Are you eager to learn German in three months? What are the German courses
You might be thinking of signing up for a German class to help you achieve this difficult language.
Let’s discover how to learn German in three months.
Isn’t three months such a short time?
Yes. It’s still a short time, but you’ll learn at least a few words that will get you through A2 fluently.
That’s why it’s important for language learners to start as early as they can to maximize their time efficiently.
Sometimes we’re so focused on the end results that we forget to learn German words naturally.
With this pressure, it may come to a point where you can’t use what you’ve learned in three months with native speakers.
With a limited time frame, you’ll have to rely on the official German language learning in the Common European Framework.
In reality, you’ll learn at least 4500 German words in three months of non-stop learning 50 new words a day.
That doesn’t mean you’ll be able to breeze through the grammar issues like noun gender endings too.
Managing your time wisely
How do I learn German if I am too busy with my work or school?
This is a simple question that everybody has a hard time answering. Do you have the time to manage to learn your target language?
For German, it isn’t going to take you a week to become fluent even at the B2 level. It’s simply just not possible.
If you learn in three months, you’ll have to juggle memorizing vocabulary, using them in a sentence, and actually speaking to a native German to practice your language skills.
Managing your time is crucial when you only have 3-4 hours a day, maybe even less.
Check our advice on how much German you’ll learn in a one-week daily practice.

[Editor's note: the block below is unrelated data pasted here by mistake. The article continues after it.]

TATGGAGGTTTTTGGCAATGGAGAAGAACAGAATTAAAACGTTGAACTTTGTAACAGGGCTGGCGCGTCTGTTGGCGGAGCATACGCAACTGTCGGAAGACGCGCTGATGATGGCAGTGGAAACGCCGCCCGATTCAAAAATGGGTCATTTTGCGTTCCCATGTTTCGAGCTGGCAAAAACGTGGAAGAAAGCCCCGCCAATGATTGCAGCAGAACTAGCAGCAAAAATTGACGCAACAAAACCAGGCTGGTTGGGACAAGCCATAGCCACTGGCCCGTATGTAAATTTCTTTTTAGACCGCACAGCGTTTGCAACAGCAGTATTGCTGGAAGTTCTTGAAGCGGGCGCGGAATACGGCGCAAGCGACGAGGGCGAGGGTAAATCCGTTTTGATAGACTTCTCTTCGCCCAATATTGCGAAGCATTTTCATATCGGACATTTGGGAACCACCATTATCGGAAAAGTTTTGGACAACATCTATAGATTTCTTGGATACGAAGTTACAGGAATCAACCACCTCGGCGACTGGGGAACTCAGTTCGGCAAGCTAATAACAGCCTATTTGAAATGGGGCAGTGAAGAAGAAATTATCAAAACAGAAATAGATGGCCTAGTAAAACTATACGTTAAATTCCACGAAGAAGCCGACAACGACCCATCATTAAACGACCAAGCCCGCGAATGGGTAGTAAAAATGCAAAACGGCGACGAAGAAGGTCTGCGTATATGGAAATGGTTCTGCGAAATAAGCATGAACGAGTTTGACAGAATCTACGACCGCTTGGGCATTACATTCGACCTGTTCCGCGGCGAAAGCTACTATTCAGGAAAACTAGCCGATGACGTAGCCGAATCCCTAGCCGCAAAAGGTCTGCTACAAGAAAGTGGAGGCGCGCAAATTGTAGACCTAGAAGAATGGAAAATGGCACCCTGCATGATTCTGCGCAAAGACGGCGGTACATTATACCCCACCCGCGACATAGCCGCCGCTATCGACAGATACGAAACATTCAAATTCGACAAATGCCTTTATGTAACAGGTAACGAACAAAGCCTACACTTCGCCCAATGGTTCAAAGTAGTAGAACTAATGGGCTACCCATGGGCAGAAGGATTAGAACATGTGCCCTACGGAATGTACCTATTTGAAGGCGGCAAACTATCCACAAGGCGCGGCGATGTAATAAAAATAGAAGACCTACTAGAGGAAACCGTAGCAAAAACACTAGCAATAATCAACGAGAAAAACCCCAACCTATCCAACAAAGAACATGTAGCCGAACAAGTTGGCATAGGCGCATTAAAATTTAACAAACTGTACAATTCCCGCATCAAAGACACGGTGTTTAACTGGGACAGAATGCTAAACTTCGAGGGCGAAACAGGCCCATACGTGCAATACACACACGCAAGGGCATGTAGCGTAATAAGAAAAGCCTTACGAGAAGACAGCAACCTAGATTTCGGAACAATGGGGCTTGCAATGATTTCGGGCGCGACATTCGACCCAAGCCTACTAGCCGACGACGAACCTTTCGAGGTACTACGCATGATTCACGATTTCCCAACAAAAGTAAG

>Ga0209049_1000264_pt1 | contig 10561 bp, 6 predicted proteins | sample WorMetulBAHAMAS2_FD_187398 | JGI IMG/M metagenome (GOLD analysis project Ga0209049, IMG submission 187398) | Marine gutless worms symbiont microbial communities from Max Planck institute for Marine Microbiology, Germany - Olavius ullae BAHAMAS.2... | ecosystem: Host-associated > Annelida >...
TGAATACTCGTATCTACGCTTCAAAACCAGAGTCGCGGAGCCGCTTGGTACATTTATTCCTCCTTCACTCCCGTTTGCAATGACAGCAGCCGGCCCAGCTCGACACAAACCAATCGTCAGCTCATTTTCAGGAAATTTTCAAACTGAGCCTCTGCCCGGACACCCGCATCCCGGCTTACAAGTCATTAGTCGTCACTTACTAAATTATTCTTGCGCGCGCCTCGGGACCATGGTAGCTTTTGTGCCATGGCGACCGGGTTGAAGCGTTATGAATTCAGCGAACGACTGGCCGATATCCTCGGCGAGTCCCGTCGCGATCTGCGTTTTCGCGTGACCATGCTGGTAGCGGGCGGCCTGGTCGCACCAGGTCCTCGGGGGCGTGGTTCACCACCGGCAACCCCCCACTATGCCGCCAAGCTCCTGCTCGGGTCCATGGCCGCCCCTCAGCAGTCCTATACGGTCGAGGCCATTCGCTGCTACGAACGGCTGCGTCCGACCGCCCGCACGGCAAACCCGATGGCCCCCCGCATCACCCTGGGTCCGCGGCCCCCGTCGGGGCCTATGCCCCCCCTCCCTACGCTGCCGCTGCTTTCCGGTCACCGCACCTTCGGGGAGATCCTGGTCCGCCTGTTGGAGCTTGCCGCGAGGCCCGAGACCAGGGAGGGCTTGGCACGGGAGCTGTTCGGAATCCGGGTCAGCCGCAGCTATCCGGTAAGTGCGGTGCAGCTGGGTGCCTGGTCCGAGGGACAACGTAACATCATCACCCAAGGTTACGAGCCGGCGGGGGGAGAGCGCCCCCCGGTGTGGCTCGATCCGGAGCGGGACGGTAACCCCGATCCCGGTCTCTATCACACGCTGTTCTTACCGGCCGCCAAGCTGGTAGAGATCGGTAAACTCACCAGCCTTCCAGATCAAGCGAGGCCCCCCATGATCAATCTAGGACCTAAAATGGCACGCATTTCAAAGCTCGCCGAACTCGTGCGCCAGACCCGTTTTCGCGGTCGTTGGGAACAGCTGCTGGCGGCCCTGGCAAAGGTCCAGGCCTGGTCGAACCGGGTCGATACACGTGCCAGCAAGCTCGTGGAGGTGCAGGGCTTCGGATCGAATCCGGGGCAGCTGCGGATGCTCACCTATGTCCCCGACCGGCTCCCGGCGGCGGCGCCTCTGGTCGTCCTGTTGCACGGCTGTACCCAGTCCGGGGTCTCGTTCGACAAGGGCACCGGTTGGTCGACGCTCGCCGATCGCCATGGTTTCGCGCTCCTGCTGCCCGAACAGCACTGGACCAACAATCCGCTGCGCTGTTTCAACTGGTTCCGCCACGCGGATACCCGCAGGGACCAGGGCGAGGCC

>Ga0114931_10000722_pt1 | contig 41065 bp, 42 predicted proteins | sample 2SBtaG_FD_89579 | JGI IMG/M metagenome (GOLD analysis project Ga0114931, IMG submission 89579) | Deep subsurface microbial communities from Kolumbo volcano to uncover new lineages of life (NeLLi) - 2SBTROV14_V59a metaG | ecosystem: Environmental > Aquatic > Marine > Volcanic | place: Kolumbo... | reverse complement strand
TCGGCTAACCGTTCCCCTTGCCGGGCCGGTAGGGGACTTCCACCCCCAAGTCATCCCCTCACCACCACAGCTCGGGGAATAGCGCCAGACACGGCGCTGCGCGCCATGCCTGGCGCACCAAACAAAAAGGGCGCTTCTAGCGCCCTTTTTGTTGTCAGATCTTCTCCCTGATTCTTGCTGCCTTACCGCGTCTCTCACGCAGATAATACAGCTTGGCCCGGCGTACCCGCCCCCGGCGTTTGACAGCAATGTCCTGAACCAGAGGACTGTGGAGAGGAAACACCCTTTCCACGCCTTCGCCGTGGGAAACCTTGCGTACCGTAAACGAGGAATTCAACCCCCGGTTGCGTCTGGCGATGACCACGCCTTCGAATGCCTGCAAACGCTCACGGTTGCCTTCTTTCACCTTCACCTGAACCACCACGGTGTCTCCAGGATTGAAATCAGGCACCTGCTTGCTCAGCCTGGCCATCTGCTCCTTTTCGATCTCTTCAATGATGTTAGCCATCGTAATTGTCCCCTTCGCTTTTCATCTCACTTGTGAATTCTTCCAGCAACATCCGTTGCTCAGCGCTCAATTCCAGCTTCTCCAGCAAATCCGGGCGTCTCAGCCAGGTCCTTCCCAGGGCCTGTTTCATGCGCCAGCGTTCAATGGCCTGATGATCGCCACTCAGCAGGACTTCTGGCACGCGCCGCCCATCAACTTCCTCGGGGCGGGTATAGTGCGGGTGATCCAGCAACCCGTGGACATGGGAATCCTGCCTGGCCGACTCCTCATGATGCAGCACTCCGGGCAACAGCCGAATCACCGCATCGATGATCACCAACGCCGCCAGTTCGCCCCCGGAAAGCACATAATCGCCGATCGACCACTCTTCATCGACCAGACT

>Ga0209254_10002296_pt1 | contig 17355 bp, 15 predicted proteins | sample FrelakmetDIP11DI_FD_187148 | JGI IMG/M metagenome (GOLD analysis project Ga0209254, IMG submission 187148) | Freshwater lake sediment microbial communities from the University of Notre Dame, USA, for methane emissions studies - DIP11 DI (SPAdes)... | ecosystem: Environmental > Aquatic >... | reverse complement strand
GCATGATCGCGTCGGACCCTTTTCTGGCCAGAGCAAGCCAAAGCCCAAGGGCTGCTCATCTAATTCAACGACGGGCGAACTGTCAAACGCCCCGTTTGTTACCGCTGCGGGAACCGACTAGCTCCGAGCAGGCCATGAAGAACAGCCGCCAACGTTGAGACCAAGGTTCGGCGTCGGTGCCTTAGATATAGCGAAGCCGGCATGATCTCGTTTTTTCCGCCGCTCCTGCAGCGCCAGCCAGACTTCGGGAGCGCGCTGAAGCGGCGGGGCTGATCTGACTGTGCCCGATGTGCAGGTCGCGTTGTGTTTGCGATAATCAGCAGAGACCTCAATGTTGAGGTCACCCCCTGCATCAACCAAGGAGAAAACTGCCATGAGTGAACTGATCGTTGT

In the meantime, let’s focus on making you learn more German words during that three-month period.
Learn practical phrases first
Don’t force yourself to understand what Freundschaftsbeziehungen means. But that’s friendship relations in English, a bonus from us.
Learn how to say please and thank you. That’s one of the most important gestures you’ll have to do if you’re giving a good first impression to your German friends.
Start with understanding how to use the German article, then learn German verbs
Do you want to achieve the Großes Deutsches Sprachdiplom? By the way, it’s the C2 German level certificate from the Goethe Institute.
You can, however, start your German learning where you’ve left off.
According to linguists, the spaced repetition method is the best when the topic you’ve learned is just fresh after a week or two.
On the other hand, an absolute beginner must learn frequent words such as verbs,
To make your learning lessons more exciting, add a 10-minute German podcast to understand the flow of German sentence structure and pronunciation.
Don’t skip out on free resources
Are free things too good to be true, especially when learning German? Not really.
There are tons of online teaching platforms that give genuine and usable PDF lists for learning German vocabulary.
It’s understandable that not every German learner has the money to spend on German language classes.
If I were you, I’ll also make it a point to check what’s free on Youtube or Spotify just to save some money in case I would travel to Germany in the future.
However, be efficient on which aspects of grammar and learning you should focus first.
You might waste your time learning on free resources when you can’t even make basic conversations with native German speakers.
Familiarize yourself with German instructions on questions and tests. Particularly, English speakers need to stop having their lessons in pure English too.
We already have some free German reading resources for you to start browsing.
Understand how to make German words plural correctly
A majority of male nouns end in –e or –a. Arm/Arm(e), Hund/Hund(e), Füß/Füß(e), Stuhl/Stühl, etc., are all examples of nouns where the umlaut can be used (e).
The plural form of most male nouns ending in –el, –en, or –er does not require an umlaut or a final syllable (same in singular and plural).
Only a small percentage of male nouns end in –en or –n, and they are referred to as “weak nouns.”
Over 90% of all feminine nouns, including Arbeit, Regel, and Studentin, contain the plural n/en (the last n gets doubled for –in ending nouns).
Hand/Händ(e), Nacht/Nächt(e), Stadt/Städt(e), etc., are examples of the about one-quarter of feminine monosyllables that contain a plural in e.
This applies to nouns that finish in –en, -el, or -er (notice that this is the same for masculine), as well as to diminutives that end in –chen, –lein; and words produced with…e.